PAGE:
The drive down was surprisingly smooth, given how congested the motorways all were. I rerouted us around all of it, and by the time we reached Stonehenge, it was uneventful driving. Further into the dark of Friday evening, I spotted several deer grazing nonchalantly by the side of the road. The stars were so vivid, we stopped to admire them.
Plymouth is a city of assorted sections. There is the newer shopping area, whose buildings primarily spanned the 1930s to the 1960s. Its central greenery includes a labyrinth (underfoot, in stone); a large sundial/fountain; and, on that particular day, a pavilion demo’ing the Nintendo 3DS.
Over at the Barbican, the old heart of the city, along the Plym, we lunched at an informal Tanner Brother venture, a café attached to the Plymouth gin distillery. It’s an area of winding streets and narrow shops, with eclectic art shops, restaurants, and rather good ice cream from Langage Farm. I have never had rum-and-raisin made from real rum, and the vibrancy of its flavor sang through the creaminess and the cold. The distillery tour featured a three-story alembic, fantastically-scented air, component herb and spice tasting, and G&Ts.
Inevitably, we were Mayflower tourists, taking in the Mayflower Steps and their concommitant memorial balcony and plaques. We admired the sheer variety of fabric making abilities represented among the passengers and, without having read too much about the voyage since elementary school, wondered if the Thanksgiving story of needing native help with farming then they arrived in the New World was because their collective skillset was all in clothing, and not in the pragmatics of farming in the first place. In the gloriously-ceilinged cocktail bar above the distillery, we noted the sign commemorating where the Pilgrim Fathers spent their last night in England. No note on where the Pilgrim Mothers slept that night.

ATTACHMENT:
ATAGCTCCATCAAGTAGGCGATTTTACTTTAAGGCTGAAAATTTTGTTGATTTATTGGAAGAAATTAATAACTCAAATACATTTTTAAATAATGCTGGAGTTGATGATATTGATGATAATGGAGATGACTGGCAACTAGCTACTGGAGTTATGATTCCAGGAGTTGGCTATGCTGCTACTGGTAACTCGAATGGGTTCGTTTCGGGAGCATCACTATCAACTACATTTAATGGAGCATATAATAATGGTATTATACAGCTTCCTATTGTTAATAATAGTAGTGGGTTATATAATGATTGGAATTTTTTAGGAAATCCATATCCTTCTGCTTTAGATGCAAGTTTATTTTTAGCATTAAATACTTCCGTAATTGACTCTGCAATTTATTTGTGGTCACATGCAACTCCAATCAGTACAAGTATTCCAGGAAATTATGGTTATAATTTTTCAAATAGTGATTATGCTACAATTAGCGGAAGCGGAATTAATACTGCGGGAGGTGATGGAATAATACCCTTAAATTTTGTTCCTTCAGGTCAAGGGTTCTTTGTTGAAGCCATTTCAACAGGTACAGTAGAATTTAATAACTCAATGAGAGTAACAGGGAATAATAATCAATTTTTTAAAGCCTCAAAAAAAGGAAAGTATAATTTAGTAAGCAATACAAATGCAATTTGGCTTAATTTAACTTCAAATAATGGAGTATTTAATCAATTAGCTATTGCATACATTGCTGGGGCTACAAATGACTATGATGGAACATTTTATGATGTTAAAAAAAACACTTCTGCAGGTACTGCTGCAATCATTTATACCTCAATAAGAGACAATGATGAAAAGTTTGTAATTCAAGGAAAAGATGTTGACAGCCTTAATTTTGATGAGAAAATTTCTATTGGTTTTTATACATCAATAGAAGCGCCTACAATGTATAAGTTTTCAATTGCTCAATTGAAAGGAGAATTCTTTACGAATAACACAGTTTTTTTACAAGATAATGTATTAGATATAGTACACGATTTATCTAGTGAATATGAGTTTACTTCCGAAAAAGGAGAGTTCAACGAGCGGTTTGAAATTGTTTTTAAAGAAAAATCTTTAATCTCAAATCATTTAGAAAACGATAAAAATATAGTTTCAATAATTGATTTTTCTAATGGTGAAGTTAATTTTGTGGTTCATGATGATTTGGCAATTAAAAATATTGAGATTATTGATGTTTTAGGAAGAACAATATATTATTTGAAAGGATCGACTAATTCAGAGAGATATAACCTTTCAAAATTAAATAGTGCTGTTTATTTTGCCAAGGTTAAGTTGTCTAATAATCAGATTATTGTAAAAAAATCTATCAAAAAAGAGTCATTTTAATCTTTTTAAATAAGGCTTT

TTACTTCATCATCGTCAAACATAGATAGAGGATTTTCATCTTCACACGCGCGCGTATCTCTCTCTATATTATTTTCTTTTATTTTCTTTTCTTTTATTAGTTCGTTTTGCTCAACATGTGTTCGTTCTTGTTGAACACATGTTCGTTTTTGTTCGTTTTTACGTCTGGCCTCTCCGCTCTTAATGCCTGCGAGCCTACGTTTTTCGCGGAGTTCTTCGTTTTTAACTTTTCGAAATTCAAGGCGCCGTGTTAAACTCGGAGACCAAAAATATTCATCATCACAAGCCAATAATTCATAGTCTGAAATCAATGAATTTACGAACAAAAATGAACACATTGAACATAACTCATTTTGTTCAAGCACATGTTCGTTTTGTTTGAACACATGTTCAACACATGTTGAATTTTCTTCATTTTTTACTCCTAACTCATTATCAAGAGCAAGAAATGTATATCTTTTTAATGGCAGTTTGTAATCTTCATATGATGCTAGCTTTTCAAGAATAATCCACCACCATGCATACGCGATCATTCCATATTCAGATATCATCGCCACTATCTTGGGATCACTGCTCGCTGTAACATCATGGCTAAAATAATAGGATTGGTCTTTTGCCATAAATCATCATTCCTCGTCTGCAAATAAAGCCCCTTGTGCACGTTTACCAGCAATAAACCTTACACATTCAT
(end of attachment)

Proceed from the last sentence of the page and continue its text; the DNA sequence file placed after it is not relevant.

The highlight of seeing Plymouth was from the sea. We took an hour’s boat tour of the inner Sound and up into the Dockyards. Plymouth Sound is an enormous area of protected water. The Dockyards, in the mouth of the Tamar river, are mind-bogglingly extensive. Looming covered drydocks dwarfed the massive navy ships they were maintaining for what felt like miles on end. The cool weather drove 3/4 of the boat passengers downstairs to tea and coffee, leaving the views on the return voyage to a select few of us.
On Sunday, we did a minor bit of exploring. In Newton Ferrers, we watched the harbor in the estuary of the Yealm. A pleasant bit of woodland ran down the hill to perch well above the tidal waters. H. admired just how much of a contrast the quintessentially English woodland was in contrast with the tide-change in the estuary beneath us. At lunch, we had our own private millbrook to sit by while dining, at least until other people without reservations joined us at the outdoor tables. The Millbrook Inn is in the picturesque village of South Poole at the head of yet another estuary, this one narrow and delicate in comparison, at least until it meets the rest of the Kingsbridge estuary. The church is dedicated to Saints Nicholas and Cyprian - we are still following up on this intriguing pairing.
The rain held off until we were done using the outdoors directly, and only showered lightly as we headed back home again, stopping for dinner at the Heston Blumenthal-revised Little Chef. It’s a compliment when I say that the macaroni cheese and salad I had was as good as I can make at home.